Intraventricular Neurocysticercosis: Experience and Long-Term Outcome from a Tertiary Referral Center in the United States
Web of Science
AuthorNash, TE; Ware, JM; Mahanty, S
Source TitleAmerican Journal of Tropical Medicine and Hygiene
PublisherAMER SOC TROP MED & HYGIENE
University of Melbourne Author/sMahanty, Siddhartha
Document TypeJournal Article
CitationsNash, T. E., Ware, J. M. & Mahanty, S. (2018). Intraventricular Neurocysticercosis: Experience and Long-Term Outcome from a Tertiary Referral Center in the United States. AMERICAN JOURNAL OF TROPICAL MEDICINE AND HYGIENE, 98 (6), pp.1755-1762. https://doi.org/10.4269/ajtmh.18-0085.
Access StatusOpen Access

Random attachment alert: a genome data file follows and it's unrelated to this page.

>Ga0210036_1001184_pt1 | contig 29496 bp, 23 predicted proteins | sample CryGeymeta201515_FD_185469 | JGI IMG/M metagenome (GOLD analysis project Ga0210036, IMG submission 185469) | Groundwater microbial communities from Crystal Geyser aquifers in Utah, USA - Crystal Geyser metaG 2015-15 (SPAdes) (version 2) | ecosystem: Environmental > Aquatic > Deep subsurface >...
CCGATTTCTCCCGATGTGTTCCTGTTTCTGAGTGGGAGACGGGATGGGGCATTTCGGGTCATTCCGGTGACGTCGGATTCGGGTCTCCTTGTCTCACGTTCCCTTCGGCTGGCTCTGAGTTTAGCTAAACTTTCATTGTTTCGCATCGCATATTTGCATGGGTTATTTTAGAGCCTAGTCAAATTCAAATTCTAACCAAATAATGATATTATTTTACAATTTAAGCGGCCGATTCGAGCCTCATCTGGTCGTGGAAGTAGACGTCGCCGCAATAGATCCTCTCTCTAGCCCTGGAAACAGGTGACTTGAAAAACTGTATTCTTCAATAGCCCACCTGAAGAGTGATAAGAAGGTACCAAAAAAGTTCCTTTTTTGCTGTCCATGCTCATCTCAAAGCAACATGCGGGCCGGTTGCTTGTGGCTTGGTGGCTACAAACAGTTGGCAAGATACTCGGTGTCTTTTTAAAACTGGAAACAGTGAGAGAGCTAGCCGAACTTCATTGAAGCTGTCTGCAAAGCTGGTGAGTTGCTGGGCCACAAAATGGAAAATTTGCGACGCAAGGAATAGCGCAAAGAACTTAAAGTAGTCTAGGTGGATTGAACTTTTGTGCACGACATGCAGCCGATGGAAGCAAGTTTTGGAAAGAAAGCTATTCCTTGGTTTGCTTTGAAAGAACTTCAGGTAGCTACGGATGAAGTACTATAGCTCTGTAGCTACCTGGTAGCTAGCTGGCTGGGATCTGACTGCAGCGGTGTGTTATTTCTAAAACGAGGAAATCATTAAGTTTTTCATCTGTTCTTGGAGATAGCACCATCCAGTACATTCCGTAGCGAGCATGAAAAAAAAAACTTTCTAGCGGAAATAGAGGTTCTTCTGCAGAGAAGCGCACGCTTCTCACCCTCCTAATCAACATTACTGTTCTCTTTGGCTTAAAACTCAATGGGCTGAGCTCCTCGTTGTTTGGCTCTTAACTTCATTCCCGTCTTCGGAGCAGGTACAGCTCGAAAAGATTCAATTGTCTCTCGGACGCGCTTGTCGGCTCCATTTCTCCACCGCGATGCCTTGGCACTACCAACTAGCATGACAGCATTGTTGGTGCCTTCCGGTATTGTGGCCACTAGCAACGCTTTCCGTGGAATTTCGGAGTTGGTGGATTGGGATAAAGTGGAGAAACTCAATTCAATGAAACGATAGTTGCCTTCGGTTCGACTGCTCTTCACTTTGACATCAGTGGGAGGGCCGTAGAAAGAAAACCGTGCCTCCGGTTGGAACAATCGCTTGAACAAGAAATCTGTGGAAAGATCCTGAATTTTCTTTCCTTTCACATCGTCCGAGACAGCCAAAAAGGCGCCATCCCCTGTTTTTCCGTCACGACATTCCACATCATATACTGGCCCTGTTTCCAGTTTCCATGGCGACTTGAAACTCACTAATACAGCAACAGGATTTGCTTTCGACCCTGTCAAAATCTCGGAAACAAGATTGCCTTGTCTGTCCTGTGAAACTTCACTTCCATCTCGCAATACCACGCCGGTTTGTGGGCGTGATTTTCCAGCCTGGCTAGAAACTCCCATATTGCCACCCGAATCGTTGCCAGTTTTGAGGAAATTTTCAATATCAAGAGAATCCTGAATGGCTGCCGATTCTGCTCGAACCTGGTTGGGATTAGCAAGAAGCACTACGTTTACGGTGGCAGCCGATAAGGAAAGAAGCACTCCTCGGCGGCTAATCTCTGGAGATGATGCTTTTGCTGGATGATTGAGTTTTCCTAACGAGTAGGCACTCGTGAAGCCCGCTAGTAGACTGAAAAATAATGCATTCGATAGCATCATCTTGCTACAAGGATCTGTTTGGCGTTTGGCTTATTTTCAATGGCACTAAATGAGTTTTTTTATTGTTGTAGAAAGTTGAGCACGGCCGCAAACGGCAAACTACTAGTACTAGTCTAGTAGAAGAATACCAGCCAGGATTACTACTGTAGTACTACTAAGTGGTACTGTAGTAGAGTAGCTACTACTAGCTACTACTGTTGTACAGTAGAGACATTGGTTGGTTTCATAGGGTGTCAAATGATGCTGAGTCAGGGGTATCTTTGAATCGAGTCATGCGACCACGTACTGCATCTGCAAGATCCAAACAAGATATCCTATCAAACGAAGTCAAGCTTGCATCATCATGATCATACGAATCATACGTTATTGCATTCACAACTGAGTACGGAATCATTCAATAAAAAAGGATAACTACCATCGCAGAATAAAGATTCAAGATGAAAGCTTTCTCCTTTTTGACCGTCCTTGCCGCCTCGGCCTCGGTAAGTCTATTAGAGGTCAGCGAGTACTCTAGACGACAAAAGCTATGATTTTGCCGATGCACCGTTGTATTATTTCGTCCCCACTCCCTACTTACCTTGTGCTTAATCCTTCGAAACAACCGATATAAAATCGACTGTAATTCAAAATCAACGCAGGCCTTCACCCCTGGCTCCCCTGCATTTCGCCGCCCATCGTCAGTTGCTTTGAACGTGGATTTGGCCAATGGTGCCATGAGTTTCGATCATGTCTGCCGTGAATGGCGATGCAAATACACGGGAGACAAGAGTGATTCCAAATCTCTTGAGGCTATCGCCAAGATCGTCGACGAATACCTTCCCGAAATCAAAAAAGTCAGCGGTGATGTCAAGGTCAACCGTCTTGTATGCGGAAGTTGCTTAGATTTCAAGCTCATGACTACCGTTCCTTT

Ventricular involvement in neurocysticercosis (NCC), a common serious manifestation of NCC, has distinct clinical presentations, complications, and treatments primarily because of partial or complete obstruction of the cerebrospinal fluid (CSF) flow by Taenia solium cysts. We review the clinical course, treatments, and long-term outcomes in 23 of 121 (19.0%) total NCC patients with ventricular cysts referred to the National Institutes of Health from 1985 to the October 2017. Patients had a median age of 31.8 (range: 22.4-52.6 years), were 60.9% male, diagnosed a median of 6.5 years (range: 0.17-16 years) after immigration, and were followed for a median of 3.6 years (range: 0.1-30.5 years). Other forms and manifestations of NCC were present in 73.9% (17/23). The fourth ventricle was involved in a majority (15/23, 65.2%) resulting in hydrocephalus (73.9%), ventriculitis, and periventricular edema (7/23, 30.4%). Cystectomy was accomplished in 60.9%, usually by removal of a fourth ventricular cyst through a suboccipital craniotomy. Nonresectable cysts were treated medically. Ventriculoperitoneal shunts were inserted in 43.5% (10/23) and failed in four, three from infection. Other complications included surgically induced injuries (4/23, 17.4%) and entrapment of a lateral ventricle (2/23, 8.7%). Despite a common severe early course, 90.9% (20/22) stabilized without recurrence, 15% (3/20) complained of mild-to-moderate neurological complaints, and 15% (3/20) were significantly disabled. Four patients who underwent removal of ventricular cysts without significant other NCC and who received with no cysticidal treatment became CSF cestode antigen negative without recurrence indicating that after successful extraction of cysts, additional cysticidal treatment may not be needed.
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